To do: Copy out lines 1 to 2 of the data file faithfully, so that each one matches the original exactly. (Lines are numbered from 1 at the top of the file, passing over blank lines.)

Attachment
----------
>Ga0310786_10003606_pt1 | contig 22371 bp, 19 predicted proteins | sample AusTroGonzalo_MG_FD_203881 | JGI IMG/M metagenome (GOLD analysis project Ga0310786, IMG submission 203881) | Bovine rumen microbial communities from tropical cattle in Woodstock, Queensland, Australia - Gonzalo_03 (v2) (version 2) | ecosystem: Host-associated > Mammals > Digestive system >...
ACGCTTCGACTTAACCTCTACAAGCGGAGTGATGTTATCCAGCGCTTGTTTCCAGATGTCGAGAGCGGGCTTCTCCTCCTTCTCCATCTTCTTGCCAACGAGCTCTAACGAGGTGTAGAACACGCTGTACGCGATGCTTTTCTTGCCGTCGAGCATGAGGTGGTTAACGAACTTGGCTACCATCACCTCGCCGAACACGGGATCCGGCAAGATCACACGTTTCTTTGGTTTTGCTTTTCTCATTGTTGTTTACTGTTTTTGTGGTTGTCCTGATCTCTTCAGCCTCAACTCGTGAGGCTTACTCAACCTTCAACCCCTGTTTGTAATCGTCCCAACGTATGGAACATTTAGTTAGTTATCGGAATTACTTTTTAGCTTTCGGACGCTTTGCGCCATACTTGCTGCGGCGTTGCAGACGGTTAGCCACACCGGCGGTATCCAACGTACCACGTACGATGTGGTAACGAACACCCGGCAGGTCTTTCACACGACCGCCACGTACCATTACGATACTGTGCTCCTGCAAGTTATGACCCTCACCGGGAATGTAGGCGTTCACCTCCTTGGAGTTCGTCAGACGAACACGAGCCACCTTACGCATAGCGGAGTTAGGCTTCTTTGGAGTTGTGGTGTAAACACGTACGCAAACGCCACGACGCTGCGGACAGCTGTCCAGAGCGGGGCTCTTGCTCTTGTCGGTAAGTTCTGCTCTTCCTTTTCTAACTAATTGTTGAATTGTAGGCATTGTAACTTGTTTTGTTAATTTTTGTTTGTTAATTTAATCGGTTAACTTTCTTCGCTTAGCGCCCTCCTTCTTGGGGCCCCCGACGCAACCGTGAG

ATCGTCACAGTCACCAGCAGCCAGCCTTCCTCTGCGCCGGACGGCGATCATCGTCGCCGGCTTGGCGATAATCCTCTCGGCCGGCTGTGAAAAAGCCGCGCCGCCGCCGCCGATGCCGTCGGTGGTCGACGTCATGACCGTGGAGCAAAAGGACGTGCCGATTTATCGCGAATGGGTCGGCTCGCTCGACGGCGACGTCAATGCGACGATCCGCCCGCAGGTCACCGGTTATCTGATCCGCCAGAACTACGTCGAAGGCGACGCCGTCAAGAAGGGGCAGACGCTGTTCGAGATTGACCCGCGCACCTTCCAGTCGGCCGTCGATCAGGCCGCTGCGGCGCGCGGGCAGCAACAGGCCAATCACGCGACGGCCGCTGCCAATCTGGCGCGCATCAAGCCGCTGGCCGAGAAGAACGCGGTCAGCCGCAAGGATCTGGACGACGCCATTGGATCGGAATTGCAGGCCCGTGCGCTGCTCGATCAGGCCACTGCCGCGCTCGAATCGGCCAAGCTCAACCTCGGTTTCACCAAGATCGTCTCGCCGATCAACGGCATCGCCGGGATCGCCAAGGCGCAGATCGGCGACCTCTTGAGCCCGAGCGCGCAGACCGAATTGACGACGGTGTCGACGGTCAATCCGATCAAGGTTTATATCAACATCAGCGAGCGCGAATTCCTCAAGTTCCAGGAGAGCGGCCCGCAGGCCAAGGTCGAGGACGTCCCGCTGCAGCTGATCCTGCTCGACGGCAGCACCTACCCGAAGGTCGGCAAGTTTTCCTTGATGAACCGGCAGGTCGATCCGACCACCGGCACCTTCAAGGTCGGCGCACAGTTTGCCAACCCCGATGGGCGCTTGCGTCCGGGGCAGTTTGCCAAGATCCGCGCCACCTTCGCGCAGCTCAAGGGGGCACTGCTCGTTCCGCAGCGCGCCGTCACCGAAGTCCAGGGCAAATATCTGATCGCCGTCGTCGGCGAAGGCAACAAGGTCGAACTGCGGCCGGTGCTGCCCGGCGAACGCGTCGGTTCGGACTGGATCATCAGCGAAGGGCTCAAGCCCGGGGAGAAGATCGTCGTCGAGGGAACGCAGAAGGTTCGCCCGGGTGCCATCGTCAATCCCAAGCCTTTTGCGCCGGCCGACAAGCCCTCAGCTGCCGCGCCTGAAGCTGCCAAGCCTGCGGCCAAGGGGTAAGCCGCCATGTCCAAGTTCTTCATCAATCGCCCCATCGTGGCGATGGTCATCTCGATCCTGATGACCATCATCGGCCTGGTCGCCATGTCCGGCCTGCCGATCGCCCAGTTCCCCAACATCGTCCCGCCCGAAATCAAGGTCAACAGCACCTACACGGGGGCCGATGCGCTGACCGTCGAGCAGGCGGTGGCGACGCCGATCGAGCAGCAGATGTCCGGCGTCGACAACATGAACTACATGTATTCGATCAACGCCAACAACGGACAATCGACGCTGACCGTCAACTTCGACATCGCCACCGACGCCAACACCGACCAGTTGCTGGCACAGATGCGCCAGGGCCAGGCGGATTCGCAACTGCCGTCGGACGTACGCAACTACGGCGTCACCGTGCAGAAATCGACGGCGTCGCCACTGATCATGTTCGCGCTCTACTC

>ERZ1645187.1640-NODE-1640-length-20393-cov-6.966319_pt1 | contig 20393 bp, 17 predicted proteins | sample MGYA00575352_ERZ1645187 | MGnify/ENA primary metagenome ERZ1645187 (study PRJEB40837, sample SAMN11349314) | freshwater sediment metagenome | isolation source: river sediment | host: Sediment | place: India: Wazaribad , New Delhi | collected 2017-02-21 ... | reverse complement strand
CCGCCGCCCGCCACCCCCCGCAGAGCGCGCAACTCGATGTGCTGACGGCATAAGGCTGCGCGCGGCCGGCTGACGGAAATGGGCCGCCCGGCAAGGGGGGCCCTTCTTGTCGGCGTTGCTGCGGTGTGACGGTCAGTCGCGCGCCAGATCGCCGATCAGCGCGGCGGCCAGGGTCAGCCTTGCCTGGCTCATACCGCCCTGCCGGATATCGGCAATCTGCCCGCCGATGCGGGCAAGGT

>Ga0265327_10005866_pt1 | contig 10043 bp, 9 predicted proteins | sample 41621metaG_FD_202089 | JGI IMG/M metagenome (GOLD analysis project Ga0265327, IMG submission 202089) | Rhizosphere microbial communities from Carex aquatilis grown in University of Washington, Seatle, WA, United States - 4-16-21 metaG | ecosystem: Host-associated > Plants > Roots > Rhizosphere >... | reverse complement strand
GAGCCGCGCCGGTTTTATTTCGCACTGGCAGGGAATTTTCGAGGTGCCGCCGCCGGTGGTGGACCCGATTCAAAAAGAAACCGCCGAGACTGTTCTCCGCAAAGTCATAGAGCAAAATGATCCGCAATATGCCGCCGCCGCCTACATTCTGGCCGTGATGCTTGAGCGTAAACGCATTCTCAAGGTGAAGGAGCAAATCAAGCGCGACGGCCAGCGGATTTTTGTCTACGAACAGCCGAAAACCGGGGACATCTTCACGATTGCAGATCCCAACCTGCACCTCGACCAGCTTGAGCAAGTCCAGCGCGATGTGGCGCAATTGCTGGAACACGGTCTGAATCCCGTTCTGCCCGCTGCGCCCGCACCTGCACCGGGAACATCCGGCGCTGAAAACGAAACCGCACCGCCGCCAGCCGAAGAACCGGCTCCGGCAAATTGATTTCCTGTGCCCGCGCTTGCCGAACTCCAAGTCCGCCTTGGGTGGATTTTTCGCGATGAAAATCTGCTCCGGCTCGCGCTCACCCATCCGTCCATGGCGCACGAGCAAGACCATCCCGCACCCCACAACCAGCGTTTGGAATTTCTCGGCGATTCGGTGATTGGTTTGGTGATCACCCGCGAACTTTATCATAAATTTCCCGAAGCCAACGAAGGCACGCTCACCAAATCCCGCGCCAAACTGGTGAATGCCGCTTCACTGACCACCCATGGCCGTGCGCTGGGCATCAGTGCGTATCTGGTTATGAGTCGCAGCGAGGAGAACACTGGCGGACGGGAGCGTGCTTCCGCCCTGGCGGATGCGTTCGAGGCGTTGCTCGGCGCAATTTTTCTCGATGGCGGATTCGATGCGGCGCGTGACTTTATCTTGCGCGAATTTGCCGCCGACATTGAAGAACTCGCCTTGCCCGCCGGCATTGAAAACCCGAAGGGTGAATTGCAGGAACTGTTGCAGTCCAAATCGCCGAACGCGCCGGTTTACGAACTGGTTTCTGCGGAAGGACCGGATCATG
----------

>Ga0310786_10003606_pt1 | contig 22371 bp, 19 predicted proteins | sample AusTroGonzalo_MG_FD_203881 | JGI IMG/M metagenome (GOLD analysis project Ga0310786, IMG submission 203881) | Bovine rumen microbial communities from tropical cattle in Woodstock, Queensland, Australia - Gonzalo_03 (v2) (version 2) | ecosystem: Host-associated > Mammals > Digestive system >...
ACGCTTCGACTTAACCTCTACAAGCGGAGTGATGTTATCCAGCGCTTGTTTCCAGATGTCGAGAGCGGGCTTCTCCTCCTTCTCCATCTTCTTGCCAACGAGCTCTAACGAGGTGTAGAACACGCTGTACGCGATGCTTTTCTTGCCGTCGAGCATGAGGTGGTTAACGAACTTGGCTACCATCACCTCGCCGAACACGGGATCCGGCAAGATCACACGTTTCTTTGGTTTTGCTTTTCTCATTGTTGTTTACTGTTTTTGTGGTTGTCCTGATCTCTTCAGCCTCAACTCGTGAGGCTTACTCAACCTTCAACCCCTGTTTGTAATCGTCCCAACGTATGGAACATTTAGTTAGTTATCGGAATTACTTTTTAGCTTTCGGACGCTTTGCGCCATACTTGCTGCGGCGTTGCAGACGGTTAGCCACACCGGCGGTATCCAACGTACCACGTACGATGTGGTAACGAACACCCGGCAGGTCTTTCACACGACCGCCACGTACCATTACGATACTGTGCTCCTGCAAGTTATGACCCTCACCGGGAATGTAGGCGTTCACCTCCTTGGAGTTCGTCAGACGAACACGAGCCACCTTACGCATAGCGGAGTTAGGCTTCTTTGGAGTTGTGGTGTAAACACGTACGCAAACGCCACGACGCTGCGGACAGCTGTCCAGAGCGGGGCTCTTGCTCTTGTCGGTAAGTTCTGCTCTTCCTTTTCTAACTAATTGTTGAATTGTAGGCATTGTAACTTGTTTTGTTAATTTTTGTTTGTTAATTTAATCGGTTAACTTTCTTCGCTTAGCGCCCTCCTTCTTGGGGCCCCCGACGCAACCGTGAG